Monday, August 25, 2008
The degree to which a testator may condition a gift on the behavior of a beneficiary has long been litigated with inconsistent results. A recent situation has brought this issue to the attention of the public.
According to Ron Grossman, 'Jewish clause' divides a family, Chicago Tribune, Aug. 25, 2008:
- Max Feinberg, a wealthy Chicago dentist who died in 1986, included a provision in his will and testamentary trust which provided that any descendant "who married outside the Jewish faith" would be precluded from receiving any property from his estate.
- Max's wife was the primary beneficiary of the trust and she died in 2003.
- Max's daughter is administering the trust.
- Two of Max's grandchildren are claiming that Max's daughter is breaching her trust duties.
- The standing of these grandchildren, however, is in doubt because they both have married gentiles and thus would not be beneficiaries under Max's will if the so called "Jewish clause" is enforceable.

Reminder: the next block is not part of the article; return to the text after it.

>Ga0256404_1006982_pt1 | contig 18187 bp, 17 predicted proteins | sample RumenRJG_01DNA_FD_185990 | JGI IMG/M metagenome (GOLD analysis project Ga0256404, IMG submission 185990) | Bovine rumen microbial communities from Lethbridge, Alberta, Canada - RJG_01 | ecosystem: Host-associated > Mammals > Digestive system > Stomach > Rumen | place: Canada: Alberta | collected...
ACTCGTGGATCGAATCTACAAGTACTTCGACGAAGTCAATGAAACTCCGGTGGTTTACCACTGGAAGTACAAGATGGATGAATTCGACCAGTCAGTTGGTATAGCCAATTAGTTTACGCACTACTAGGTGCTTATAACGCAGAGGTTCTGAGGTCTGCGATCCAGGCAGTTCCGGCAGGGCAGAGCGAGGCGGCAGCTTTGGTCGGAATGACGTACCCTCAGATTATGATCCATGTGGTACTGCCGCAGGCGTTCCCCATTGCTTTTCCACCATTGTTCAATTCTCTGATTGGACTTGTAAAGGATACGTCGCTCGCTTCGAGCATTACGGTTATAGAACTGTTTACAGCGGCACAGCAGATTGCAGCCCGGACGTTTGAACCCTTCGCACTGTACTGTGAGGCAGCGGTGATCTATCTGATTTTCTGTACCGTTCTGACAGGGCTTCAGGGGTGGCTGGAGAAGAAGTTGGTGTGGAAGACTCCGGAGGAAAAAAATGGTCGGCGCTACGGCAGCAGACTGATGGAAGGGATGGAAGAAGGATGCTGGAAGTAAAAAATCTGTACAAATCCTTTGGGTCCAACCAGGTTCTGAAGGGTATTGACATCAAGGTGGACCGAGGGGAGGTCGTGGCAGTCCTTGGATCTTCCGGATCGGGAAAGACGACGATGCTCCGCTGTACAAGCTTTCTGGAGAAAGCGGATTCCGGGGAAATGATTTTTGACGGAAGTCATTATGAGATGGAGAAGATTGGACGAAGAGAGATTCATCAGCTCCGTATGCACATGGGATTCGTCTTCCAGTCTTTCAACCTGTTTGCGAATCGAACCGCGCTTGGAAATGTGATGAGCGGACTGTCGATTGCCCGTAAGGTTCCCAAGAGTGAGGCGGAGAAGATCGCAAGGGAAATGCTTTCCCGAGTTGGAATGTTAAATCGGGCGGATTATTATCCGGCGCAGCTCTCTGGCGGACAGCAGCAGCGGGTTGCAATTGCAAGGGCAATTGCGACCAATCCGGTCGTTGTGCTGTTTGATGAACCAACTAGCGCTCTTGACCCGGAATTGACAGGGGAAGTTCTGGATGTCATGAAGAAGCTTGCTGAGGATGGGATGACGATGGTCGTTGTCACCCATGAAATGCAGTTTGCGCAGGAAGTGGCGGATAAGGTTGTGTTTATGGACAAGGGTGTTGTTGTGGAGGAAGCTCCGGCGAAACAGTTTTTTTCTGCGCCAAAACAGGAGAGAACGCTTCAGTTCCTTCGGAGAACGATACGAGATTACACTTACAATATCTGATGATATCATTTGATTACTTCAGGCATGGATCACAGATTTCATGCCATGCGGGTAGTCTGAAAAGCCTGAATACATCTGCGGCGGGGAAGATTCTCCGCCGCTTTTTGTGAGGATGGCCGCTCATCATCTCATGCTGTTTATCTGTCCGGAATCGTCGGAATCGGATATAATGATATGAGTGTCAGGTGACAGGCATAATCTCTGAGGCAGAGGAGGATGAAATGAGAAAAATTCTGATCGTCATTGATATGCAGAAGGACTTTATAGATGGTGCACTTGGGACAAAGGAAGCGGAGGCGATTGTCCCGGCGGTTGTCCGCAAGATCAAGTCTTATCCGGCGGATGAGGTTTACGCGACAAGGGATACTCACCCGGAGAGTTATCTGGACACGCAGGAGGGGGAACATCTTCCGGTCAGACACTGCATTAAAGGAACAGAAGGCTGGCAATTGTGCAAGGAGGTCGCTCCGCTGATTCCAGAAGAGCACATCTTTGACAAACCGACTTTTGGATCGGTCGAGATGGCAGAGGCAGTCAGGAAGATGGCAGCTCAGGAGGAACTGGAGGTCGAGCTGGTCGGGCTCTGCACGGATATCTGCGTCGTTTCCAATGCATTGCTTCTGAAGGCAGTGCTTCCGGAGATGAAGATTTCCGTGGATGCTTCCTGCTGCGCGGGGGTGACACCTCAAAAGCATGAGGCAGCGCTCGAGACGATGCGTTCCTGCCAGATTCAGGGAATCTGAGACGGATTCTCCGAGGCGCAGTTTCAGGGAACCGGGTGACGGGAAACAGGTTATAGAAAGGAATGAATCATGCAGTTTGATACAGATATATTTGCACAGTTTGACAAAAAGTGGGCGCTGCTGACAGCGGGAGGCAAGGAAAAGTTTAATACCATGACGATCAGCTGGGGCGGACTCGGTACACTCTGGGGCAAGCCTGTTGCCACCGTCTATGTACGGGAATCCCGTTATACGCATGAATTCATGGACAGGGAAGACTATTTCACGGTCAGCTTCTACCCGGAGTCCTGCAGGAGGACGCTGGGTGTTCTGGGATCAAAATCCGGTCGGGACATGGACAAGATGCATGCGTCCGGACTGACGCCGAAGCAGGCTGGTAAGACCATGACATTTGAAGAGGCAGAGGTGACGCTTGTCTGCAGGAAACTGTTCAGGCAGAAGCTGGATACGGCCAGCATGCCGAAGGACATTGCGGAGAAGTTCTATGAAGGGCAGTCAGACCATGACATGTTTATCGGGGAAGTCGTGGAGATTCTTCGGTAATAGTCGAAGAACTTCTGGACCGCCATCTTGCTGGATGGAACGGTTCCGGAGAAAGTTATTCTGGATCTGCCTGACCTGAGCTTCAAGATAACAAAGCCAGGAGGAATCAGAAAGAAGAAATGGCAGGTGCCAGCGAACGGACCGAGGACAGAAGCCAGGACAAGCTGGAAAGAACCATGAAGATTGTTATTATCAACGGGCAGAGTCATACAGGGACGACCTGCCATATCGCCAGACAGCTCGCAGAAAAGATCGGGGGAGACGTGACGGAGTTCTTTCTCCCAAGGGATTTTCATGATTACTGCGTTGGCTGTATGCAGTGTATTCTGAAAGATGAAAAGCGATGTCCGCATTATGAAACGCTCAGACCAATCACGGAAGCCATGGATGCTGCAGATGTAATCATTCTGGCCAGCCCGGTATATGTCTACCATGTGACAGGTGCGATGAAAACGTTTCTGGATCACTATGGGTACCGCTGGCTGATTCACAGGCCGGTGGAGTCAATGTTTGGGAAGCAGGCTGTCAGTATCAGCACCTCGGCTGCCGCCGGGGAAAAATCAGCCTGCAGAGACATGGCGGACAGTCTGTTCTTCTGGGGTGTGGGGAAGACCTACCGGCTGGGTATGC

- The case is a "showdown" between individual rights and political correctness.
- The Jewish clause could cause interesting problems because a descendant who marries outside the Jewish faith is considered deceased. But, what would happen if a grandchild married a gentile, divorced the gentile, and then married a Jew? Would the grandchild be again entitled to estate property?
- A lower Illinois appellate court has ruled that it would be contrary to public policy to honor the Jewish clause.
- An appeal is pending with the Illinois Supreme Court. The Court has not yet decided whether to hear the case.
Special thanks to Alfred Brophy (Reef C. Ivey II Professor of Law, University of North Carolina School of Law) for bringing this article to my attention.